If the individual does not require a passport visa, then it may be possible to submit the application at a Canadian port of entry (i.e., an airport or border crossing), so long as all other requirements are met at that time (including, for example, possession of a LMO approval). However, it is important to note that certain types of applications must be processed at a Canadian visa office, even in this latter case. In the case of a port of entry application, centralized foreign worker offices within Canada may render advanced opinions on the eligibility of a given case for a Labour Market Opinion exemption. The case is still processed at the port of entry, however.

On average, visa office applications take the longest to process, whereas a complete application can be processed at a port of entry within a day. Advanced opinions on such pot of entry cases will take one to two weeks to process on average, and visa office applications can take between 30 and 180 days depending on the case and location.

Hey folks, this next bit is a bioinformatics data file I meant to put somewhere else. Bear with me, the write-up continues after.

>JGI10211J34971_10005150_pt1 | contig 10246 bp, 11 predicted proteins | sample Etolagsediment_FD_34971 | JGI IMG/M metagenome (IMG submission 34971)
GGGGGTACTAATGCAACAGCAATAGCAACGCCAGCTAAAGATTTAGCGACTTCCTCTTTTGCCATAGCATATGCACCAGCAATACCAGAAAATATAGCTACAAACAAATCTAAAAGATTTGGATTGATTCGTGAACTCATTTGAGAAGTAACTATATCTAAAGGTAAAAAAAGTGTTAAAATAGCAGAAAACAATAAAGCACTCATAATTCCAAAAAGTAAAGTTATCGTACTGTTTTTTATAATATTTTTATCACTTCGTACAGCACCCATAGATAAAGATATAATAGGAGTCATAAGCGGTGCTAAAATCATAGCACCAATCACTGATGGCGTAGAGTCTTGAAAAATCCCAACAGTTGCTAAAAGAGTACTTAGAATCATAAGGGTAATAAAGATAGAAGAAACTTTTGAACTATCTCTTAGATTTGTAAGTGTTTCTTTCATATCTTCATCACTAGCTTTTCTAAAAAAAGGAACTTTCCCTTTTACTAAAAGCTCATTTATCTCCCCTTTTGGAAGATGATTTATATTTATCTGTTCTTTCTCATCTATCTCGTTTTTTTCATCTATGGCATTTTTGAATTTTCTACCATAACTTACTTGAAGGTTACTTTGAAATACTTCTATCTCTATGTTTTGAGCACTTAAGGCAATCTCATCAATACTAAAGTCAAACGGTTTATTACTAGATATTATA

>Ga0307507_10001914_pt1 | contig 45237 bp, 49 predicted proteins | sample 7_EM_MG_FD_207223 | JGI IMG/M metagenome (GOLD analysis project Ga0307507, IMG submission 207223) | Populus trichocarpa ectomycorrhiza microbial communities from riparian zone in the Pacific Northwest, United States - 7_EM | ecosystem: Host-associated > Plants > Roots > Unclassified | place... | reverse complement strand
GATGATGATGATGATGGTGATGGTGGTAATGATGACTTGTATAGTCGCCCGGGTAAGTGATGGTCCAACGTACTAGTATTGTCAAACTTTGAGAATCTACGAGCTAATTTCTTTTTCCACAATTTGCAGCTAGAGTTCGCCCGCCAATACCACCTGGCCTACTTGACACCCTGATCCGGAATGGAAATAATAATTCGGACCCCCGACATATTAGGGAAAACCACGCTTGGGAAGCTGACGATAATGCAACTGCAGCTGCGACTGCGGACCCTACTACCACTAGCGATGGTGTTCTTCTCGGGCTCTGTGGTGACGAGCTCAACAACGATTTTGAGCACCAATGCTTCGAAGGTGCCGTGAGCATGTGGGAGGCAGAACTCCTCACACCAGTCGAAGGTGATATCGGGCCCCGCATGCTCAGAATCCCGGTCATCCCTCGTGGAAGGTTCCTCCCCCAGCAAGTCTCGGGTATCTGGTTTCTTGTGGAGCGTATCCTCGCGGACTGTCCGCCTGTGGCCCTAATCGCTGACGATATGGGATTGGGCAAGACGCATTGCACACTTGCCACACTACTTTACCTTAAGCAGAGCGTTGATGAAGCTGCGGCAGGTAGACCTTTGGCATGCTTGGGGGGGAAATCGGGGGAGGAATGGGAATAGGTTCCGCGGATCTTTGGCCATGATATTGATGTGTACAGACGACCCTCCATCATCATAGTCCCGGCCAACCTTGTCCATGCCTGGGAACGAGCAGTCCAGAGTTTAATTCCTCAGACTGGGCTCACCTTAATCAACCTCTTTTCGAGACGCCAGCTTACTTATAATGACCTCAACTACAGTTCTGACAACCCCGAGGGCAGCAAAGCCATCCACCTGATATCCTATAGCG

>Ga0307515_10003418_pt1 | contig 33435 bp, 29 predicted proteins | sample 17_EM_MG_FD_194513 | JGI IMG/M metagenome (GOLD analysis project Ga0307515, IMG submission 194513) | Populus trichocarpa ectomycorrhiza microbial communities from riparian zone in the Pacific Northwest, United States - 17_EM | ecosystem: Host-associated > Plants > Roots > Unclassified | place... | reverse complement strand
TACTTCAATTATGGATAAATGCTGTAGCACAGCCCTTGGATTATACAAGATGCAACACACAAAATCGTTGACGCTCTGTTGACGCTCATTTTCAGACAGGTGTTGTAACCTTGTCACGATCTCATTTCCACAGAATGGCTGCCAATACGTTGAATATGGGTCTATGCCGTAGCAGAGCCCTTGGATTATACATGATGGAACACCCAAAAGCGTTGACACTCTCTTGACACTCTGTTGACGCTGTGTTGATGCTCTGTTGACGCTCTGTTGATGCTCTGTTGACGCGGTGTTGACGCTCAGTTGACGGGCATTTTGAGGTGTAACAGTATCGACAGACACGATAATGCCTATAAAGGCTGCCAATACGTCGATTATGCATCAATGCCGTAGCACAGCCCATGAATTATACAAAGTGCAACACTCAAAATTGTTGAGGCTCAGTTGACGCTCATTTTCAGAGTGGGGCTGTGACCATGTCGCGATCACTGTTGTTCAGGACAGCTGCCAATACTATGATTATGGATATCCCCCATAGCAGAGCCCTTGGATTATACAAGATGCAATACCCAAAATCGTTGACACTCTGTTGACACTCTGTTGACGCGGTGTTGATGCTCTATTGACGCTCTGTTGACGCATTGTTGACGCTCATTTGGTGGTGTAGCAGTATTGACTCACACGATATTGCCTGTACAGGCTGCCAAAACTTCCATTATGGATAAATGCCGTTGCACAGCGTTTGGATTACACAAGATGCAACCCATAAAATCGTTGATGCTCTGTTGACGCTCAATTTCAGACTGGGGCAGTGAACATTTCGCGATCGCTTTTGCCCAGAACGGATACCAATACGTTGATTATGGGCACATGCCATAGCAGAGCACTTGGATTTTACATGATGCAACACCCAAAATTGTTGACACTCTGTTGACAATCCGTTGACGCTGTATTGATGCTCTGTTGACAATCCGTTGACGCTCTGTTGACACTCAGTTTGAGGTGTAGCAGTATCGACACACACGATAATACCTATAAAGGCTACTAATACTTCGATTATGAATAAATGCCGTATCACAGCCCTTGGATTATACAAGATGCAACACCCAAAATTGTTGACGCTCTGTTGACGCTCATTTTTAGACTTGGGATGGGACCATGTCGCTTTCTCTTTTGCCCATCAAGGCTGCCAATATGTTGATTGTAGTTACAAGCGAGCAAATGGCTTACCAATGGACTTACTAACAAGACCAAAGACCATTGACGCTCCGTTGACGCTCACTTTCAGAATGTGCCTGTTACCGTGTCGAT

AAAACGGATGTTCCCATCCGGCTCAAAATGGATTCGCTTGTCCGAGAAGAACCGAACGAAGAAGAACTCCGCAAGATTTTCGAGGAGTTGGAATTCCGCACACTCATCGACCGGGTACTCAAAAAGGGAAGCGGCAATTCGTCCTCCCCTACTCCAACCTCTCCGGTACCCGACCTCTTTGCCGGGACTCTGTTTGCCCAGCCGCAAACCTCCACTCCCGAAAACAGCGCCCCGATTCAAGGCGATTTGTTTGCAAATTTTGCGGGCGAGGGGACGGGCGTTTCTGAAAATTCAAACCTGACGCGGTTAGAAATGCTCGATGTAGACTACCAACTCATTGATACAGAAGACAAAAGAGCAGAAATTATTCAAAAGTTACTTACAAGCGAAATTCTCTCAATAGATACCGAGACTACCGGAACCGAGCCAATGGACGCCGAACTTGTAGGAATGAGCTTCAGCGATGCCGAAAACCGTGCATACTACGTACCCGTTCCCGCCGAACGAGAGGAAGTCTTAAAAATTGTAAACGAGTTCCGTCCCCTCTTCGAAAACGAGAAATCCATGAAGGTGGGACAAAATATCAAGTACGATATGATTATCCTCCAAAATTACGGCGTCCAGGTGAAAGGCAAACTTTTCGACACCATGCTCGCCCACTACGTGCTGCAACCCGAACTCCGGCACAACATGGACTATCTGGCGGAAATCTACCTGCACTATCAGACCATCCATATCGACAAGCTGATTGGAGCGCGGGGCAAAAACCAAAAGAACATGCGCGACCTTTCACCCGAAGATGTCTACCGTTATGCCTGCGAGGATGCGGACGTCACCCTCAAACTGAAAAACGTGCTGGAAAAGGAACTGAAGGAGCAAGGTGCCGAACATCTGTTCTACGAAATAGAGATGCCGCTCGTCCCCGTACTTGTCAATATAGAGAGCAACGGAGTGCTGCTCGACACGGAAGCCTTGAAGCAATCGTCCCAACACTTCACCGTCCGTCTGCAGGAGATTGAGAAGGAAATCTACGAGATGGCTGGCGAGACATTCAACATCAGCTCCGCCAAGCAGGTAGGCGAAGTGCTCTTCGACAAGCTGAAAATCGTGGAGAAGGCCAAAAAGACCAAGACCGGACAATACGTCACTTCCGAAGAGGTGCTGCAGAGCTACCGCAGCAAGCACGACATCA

4. Is the application process different for each province?

As a general rule, no, the process is the same for the various provinces and territories. The major exception to this rule is in cases of work in Quebec, which may be governed by a separate application process to the Ministère de l'Immigration et des Communautés culturelles. To a much lesser extent, there are some cirtcumstances in which individual provinces may apply separate provisions to small subsets of foreign workers (e.g., some provincial nominees).

5. Can I apply while I am inside Canada as a visitor?

It is possible to submit an application while in Canada with valid visitor status. However, such an application will generally need to be submitted to a location outside of Canada such as a visa office abroad or a Canadian port of entry (see above). In such a case, the candidate may need to travel outside Canada to attend an interview, if requested, and will need to be present at a port of enty to convert any approval to an actual work permit.

6. What documents should I submit in support of the case?